Dallas has the third-highest poverty rate among U.S. cities with populations larger than 1 million people. It has the highest child poverty rate among that group. And despite Dallas’ growing prosperity, every council district in the city has seen an increase in its poor population.

“That’s not the Dallas a lot of people … know about,” said Larry James, task force chairman and president of the anti-poverty group CitySquare. “But it’s the reality of our city.”

Living in Dallas from 2006-2009 allowed me to see this aspect of the city.  I worked with the homeless and also in the Big Brothers Big Sisters program.  It will be interesting to see what the Task Force is able to accomplish moving forward.  I'm skeptical of task forces after seeing some of the work that was done in the South during the meth epidemic, but it at least brings more attention to the issue.

Why I'm Doing What I'm Doing:  "Concentrated rural poverty like what Las Animas is experiencing is becoming more common far beyond regions with concentrated persistent generational poverty like Appalachia and the Mississippi Delta. Researchers at the USDA Economic Research Service identified this disturbing pattern in the distribution of rural poverty by sorting non-metropolitan counties like Bent County by their “rurality”—how near to metropolitan areas and how urbanized the population settlement patterns. They discovered that the more rural the county (like Bent County), the more likely the rate of poverty is high, and furthermore that place-based poverty is a self-reinforcing phenomena. As USDA economist Tracy Farrigan notes, “People are moving to areas where they can afford to live, which are areas with less support for them. It’s kind of a cycle. So the places are poor, and the people are poor”…increasingly and persistently."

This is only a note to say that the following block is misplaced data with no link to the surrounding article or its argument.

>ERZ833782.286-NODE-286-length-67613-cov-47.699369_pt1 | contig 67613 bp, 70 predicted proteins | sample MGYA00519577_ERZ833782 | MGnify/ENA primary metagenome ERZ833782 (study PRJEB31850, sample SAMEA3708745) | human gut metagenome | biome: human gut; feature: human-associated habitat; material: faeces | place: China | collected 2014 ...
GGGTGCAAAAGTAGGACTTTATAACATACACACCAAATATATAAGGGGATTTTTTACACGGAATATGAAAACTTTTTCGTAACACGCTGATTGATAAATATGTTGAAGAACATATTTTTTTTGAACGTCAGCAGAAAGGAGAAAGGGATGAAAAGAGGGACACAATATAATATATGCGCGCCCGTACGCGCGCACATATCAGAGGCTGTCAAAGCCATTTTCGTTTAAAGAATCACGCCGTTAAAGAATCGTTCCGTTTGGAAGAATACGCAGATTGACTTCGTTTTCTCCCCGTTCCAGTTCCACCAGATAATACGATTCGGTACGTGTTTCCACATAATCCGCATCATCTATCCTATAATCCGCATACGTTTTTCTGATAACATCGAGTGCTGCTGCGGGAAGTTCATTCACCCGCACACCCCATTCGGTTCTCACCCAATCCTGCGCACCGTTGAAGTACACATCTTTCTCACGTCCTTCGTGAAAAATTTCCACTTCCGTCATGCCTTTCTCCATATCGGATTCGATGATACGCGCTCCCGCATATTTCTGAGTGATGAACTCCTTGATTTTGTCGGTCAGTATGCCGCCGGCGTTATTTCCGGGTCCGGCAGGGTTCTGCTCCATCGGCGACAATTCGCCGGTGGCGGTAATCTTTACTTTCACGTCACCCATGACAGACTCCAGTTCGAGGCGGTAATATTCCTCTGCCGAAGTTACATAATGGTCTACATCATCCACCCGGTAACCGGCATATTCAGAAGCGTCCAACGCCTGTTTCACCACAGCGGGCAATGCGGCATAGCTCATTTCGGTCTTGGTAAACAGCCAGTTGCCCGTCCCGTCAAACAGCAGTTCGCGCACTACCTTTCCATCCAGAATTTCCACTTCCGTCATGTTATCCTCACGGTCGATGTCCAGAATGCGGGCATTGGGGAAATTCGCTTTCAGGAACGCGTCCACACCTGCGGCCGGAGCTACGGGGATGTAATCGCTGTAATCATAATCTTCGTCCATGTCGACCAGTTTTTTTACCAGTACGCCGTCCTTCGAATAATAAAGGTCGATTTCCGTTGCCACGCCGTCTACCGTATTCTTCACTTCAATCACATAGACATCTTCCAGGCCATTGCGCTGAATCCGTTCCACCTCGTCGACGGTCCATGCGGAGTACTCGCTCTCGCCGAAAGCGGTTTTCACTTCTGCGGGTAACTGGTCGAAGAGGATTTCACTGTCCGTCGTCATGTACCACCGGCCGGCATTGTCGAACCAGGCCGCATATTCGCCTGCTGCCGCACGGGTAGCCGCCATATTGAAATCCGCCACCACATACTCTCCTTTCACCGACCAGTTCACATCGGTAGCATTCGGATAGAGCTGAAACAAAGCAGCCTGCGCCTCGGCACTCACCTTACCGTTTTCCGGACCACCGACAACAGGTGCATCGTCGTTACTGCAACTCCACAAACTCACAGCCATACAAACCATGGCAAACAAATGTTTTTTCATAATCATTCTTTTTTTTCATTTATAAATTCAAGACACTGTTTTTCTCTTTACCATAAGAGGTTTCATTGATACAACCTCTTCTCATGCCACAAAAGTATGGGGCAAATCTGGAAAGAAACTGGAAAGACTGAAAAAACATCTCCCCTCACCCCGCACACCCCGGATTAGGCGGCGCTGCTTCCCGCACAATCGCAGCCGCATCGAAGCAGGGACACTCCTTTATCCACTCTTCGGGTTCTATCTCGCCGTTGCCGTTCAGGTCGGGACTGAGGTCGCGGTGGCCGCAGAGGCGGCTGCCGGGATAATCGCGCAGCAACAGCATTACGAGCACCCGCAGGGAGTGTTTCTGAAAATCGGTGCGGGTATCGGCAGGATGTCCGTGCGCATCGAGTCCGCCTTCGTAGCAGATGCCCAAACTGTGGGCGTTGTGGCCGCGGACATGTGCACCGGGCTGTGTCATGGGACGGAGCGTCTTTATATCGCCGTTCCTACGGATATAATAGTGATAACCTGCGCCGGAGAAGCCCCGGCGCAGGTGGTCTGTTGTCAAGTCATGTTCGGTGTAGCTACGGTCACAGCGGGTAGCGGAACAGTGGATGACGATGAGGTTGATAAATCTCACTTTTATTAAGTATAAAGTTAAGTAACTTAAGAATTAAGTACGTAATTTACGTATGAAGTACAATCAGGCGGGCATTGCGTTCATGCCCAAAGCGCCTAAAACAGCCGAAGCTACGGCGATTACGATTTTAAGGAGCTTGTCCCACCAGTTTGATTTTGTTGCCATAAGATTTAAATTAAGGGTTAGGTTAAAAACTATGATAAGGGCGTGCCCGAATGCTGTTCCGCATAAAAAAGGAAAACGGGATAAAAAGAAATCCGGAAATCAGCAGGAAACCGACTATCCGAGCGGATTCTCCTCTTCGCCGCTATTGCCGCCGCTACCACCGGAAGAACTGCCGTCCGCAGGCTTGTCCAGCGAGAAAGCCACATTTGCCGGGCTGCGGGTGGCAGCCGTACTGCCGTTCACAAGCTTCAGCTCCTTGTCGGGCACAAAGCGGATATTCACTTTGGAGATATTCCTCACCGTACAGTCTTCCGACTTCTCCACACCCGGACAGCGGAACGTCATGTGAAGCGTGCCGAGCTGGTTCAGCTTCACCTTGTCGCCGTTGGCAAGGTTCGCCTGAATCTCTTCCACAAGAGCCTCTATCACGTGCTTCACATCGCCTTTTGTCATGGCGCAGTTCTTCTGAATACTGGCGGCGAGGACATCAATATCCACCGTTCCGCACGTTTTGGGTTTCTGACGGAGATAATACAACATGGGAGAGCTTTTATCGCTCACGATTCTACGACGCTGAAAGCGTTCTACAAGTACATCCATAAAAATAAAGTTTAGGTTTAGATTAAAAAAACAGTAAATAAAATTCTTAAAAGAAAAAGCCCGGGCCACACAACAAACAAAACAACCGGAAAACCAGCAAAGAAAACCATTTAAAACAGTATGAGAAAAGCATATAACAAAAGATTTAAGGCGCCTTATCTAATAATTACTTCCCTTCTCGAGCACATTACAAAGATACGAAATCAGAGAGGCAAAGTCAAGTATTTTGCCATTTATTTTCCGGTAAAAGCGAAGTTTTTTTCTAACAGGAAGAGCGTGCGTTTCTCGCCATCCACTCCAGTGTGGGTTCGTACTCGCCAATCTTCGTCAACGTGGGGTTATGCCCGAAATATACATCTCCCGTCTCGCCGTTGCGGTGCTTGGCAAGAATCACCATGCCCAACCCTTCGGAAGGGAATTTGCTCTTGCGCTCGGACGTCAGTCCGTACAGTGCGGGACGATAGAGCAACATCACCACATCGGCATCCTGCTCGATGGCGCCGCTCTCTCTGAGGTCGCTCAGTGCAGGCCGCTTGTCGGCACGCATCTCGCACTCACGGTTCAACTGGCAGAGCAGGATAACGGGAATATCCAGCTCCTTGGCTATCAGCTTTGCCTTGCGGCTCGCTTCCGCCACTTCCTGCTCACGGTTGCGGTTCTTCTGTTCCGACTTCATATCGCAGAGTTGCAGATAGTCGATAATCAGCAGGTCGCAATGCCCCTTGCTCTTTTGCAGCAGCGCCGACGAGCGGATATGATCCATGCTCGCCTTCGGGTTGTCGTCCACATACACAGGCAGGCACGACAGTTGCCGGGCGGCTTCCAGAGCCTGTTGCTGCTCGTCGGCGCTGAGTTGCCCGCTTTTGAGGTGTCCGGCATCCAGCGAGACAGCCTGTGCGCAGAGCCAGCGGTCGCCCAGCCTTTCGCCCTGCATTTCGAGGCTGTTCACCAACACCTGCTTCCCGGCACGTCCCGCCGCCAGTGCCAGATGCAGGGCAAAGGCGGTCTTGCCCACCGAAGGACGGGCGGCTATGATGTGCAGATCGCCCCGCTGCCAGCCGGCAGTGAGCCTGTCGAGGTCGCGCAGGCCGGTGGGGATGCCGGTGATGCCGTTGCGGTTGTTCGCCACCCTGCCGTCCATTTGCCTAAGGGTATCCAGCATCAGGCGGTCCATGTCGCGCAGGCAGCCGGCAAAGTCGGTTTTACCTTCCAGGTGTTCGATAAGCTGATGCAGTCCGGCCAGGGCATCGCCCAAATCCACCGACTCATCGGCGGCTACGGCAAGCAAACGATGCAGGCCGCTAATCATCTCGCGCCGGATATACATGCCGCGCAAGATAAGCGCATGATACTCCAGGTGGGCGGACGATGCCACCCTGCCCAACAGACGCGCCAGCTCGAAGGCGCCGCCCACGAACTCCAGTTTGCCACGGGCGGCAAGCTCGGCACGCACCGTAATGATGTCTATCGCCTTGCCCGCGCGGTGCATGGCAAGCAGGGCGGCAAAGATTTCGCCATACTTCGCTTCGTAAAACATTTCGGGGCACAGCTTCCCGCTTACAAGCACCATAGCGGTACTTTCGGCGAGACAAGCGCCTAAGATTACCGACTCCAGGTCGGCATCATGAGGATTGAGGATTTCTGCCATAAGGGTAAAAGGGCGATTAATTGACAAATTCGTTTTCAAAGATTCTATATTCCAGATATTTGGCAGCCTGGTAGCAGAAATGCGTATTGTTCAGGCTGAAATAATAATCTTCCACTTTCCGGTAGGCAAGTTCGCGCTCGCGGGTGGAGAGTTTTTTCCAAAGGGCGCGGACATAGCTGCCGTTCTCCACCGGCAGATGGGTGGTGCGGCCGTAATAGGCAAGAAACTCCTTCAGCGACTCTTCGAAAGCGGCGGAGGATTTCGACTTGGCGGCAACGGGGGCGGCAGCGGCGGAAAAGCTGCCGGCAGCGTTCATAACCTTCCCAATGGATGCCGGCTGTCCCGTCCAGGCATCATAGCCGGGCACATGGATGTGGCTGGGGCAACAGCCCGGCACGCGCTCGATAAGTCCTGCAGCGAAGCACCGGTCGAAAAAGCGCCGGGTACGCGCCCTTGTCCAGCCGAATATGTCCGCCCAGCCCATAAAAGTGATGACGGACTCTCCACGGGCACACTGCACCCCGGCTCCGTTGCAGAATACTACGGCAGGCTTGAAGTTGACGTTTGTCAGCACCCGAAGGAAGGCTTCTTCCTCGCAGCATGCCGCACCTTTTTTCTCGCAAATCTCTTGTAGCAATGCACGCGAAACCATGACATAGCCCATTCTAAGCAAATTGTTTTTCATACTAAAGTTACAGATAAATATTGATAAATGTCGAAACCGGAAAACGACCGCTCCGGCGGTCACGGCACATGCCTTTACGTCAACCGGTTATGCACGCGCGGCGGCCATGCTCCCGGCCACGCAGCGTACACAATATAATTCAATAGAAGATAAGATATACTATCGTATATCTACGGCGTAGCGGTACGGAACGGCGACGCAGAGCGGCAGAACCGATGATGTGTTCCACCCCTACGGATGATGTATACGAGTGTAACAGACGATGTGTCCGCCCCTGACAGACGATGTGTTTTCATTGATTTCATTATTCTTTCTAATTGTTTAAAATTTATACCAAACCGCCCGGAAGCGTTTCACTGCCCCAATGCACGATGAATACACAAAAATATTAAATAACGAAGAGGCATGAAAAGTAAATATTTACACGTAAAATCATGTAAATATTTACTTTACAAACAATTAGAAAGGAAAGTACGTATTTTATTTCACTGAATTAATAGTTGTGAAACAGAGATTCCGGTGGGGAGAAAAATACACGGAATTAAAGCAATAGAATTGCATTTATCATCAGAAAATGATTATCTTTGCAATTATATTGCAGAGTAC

The Fight Against Cancer: "The overall effect, Feinberg says, appears to be that cancers can easily turn genes “on” or “off” as needed. For example, they often switch off genes that cause dangerous cells to self-destruct while switching on genes that are normally only used very early in development and that enable cancers to spread and invade healthy tissue. “They have a toolbox that their healthy neighbors lack, and that gives them a competitive advantage,” Feinberg says.

“These insights into the cancer epigenome could provide a foundation for development of early screening or preventive treatment for cancer,” Timp says, suggesting that the distinctive methylation “fingerprint” could potentially be used to tell early-stage cancers apart from other, harmless growths. Even better, he says, would be to find a way to prevent the transition to a cancerous fingerprint from happening at all."

Interesting to me since thyroid cancer was part of the study.  Hopefully this understanding will eventually lead to preventing cancer.